There was a part of the book, perhaps around 20-30%, that the book became a little bit still, because there was so much military things going on, this book was heavy on strategy and the author doesn’t spare us the detailed descriptions of battle plans, campaigns and all the warfare you can think off. But even that was not even close enough to turn this dull, I couldn’t put it down and it fact I read it faster than the first book even though this is over a hundred pages longer.
Rin’s relationships also become stronger in this book. I don’t want to spoil anything but it was really refreshing to see her trusting people and having people having her back for once. She already suffers so much, she deserves this. Also R.F. Kuang is really making me fear for the characters lives seriously, the woman is almost worse than George R.R. Martin and that is saying something.
There is a major shift in pace from the second half on and it’s so action packed you seriously cannot help but devour it. I don’t know how someone can put this book down. In fact even in the moments when I wasn’t reading it, my mind was with it, I was constantly thinkin about it, these characters, and what would happen next, call me obsessed maybe, but this book has taken up my whole life. Also I must mention that this is considerably less heavy than the first one, not only because it doesn’t have that much dark things in it (they are there but for me it was less than the first) but also the author creates more balance, more times to breath. The author gives us some precious moments of happiness for our characters, weather they are enjoying some bad wine, some philosophical conversation, or having a laugh about something ridiculous, we get these breaks that not only create a perfect balance to the pace of the novel, but also are so precious that my heart was happy reading them.
The thing you are not ready for though, is the ending. I could use a bunch of metaphors here, how I felt like my heart was ripped out of my chest, or how the breath was knocked out of me by a huge blast (the book attacked me) or whatever, but the point is that this ending was crushing, it was fast, it was lighting, and I was not prepared. I felt so shocked I just read it again and again. I cannot wait to see what comes next, I don’t know what to expect but I know that every bone in my body will be crushed by this author’s force and mastery in writing and story crafting.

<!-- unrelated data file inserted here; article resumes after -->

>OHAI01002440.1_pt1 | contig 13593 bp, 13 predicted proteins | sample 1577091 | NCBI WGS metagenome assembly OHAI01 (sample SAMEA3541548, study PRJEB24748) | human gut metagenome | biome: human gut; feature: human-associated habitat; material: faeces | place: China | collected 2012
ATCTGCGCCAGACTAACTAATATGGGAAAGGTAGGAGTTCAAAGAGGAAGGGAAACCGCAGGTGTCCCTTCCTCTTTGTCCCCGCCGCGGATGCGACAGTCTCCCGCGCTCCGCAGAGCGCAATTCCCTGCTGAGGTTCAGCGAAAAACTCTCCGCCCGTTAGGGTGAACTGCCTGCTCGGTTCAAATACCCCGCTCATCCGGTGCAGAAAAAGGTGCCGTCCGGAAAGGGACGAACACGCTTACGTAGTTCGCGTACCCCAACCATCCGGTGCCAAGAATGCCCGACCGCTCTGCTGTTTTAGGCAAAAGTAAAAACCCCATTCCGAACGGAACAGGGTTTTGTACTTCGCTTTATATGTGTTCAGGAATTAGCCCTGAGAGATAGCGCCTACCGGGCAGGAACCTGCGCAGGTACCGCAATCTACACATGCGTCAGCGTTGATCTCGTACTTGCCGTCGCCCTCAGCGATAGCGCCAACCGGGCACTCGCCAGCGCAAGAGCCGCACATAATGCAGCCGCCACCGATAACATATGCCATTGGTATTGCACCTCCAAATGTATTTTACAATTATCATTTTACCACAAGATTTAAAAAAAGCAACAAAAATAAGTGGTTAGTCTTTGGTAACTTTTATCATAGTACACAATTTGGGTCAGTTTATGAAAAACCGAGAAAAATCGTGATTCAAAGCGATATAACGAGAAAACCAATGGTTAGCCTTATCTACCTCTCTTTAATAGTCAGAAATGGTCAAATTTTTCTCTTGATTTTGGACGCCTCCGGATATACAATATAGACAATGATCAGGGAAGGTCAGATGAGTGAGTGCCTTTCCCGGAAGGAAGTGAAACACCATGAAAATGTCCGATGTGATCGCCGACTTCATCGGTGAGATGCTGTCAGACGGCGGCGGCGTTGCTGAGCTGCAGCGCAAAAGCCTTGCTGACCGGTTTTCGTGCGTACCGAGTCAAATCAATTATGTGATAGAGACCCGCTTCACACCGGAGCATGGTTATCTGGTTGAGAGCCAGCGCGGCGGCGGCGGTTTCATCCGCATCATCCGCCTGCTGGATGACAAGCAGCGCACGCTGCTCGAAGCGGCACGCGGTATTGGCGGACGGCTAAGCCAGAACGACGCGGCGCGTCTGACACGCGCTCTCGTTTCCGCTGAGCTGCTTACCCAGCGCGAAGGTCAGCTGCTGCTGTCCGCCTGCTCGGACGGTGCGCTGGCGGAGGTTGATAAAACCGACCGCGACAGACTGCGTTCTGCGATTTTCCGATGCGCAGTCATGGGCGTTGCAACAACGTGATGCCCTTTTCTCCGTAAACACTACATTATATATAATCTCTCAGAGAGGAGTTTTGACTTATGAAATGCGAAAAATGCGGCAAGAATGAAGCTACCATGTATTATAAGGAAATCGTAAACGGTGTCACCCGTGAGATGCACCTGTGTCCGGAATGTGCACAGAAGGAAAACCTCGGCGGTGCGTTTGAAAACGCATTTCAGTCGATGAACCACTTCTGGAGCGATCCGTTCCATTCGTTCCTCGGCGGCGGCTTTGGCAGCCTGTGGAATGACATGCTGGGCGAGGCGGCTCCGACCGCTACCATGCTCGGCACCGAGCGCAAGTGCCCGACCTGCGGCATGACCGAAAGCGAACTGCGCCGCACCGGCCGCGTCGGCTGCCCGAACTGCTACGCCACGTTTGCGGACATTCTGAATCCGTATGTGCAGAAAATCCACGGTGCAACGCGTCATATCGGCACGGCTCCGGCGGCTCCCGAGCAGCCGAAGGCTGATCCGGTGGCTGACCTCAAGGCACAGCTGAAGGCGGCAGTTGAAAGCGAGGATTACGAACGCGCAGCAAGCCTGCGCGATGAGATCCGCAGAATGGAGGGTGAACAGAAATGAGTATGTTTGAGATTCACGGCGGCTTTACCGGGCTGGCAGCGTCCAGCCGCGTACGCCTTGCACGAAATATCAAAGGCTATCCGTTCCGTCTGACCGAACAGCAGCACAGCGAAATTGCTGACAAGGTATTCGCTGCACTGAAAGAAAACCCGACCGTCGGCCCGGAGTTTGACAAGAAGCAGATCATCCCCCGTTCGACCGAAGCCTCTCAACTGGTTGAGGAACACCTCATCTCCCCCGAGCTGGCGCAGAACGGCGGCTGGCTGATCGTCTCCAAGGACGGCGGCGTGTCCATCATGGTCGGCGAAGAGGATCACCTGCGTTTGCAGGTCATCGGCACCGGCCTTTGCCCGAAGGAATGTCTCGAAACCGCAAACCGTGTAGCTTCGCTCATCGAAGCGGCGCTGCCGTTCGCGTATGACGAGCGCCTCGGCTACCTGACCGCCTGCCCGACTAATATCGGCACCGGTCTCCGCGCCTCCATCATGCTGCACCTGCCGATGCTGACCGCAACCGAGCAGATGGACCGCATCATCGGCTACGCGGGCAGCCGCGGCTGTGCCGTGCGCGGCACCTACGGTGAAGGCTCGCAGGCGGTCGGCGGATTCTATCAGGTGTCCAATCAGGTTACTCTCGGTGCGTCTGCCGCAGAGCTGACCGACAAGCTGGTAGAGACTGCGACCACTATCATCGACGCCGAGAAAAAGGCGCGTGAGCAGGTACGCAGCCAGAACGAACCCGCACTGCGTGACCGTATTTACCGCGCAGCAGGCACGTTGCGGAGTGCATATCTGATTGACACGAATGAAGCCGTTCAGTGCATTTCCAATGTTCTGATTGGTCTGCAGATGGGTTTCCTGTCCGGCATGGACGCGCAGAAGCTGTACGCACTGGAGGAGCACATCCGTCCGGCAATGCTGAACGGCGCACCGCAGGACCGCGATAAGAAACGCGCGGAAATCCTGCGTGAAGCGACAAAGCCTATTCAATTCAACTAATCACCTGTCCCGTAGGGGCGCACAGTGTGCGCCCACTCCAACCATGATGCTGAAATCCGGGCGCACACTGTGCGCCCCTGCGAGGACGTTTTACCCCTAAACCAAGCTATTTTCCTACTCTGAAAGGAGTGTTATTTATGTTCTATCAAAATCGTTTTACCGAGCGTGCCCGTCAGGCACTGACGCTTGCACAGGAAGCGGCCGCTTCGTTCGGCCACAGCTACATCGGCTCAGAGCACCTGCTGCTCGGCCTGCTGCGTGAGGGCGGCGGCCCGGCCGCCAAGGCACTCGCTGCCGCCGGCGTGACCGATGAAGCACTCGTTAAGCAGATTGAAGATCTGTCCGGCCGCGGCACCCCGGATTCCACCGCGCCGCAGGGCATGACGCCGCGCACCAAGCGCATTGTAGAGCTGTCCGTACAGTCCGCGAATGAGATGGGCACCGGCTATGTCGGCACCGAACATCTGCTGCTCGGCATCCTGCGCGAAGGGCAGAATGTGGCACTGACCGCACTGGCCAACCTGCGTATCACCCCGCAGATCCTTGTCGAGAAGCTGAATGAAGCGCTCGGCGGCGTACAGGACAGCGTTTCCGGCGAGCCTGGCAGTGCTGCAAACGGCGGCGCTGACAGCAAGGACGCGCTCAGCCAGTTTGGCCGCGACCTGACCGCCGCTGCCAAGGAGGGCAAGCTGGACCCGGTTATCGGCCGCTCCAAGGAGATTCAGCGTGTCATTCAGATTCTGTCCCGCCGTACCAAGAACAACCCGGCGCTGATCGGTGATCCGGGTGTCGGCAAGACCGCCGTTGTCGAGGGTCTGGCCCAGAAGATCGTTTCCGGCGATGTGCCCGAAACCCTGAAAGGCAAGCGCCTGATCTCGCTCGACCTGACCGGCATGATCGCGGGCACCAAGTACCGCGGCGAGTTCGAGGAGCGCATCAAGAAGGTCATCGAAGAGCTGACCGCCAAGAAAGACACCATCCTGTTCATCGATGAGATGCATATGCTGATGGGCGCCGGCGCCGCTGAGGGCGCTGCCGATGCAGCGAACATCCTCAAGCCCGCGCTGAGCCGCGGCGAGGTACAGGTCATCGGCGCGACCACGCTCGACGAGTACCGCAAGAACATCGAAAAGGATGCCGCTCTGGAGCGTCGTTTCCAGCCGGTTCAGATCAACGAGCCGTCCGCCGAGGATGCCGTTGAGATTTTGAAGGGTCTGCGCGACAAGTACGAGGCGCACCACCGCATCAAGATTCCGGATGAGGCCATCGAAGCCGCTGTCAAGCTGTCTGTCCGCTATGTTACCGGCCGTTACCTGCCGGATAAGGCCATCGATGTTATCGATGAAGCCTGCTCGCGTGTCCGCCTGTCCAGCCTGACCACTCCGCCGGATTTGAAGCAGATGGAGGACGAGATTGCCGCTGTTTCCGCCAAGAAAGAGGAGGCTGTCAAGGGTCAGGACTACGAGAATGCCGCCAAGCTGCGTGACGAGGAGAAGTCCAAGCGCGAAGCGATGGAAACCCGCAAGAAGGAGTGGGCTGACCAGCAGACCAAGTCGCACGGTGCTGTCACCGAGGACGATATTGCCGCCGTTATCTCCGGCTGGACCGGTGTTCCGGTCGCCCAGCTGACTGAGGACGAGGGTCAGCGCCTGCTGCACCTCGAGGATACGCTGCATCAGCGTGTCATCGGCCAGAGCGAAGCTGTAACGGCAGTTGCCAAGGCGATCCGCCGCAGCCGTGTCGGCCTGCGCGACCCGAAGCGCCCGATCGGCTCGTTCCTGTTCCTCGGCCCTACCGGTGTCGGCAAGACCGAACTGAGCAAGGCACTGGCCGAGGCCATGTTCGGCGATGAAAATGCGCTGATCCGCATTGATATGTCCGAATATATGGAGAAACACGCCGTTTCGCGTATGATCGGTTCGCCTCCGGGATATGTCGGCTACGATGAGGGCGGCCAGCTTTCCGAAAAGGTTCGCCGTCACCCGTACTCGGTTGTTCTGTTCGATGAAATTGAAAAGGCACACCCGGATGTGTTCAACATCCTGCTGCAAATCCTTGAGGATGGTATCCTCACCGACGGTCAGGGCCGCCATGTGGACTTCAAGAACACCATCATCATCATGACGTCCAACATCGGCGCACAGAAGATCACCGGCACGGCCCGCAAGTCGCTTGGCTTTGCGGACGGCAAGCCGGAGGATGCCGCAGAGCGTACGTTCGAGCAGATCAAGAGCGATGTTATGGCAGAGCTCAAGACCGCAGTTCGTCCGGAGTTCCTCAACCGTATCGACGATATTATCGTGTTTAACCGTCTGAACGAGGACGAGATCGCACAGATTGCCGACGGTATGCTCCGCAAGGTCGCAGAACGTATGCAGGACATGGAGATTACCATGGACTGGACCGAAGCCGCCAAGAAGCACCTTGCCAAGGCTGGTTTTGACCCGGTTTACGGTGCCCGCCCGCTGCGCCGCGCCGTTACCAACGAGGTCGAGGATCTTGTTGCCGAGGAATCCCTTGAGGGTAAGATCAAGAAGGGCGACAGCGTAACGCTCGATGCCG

If The Poppy War is a book about war, then The Dragon Republic is a book about the devastating consequences of war, how it lingers with the people who lived through it, the trauma that entangled itself in every aspect of their lives and how after the war there is no one left the same. No one is the same from the firt book, and especially Rin. R.F. Kuang was able to craft this so purely into her story, into her character’s lives and thoughts and views of the world that for not one second you forget, you are reminded alongside these chracters that the price of war is astounding, you watch as they pierce themselves back together, and the final image you get is a different one from before. The feat of The Dragon Republic is that it somehow is both a plot driven novel and a character driven one and I was left sincerely aghast at that. Normally it’s one or the other and I don’t even know if I ever read one that felt like it was both (if I did I can’t remember now). This book cannont be anything else but a five star and a favorite, and it also consolidated R.F. Kuang as a new favorite author.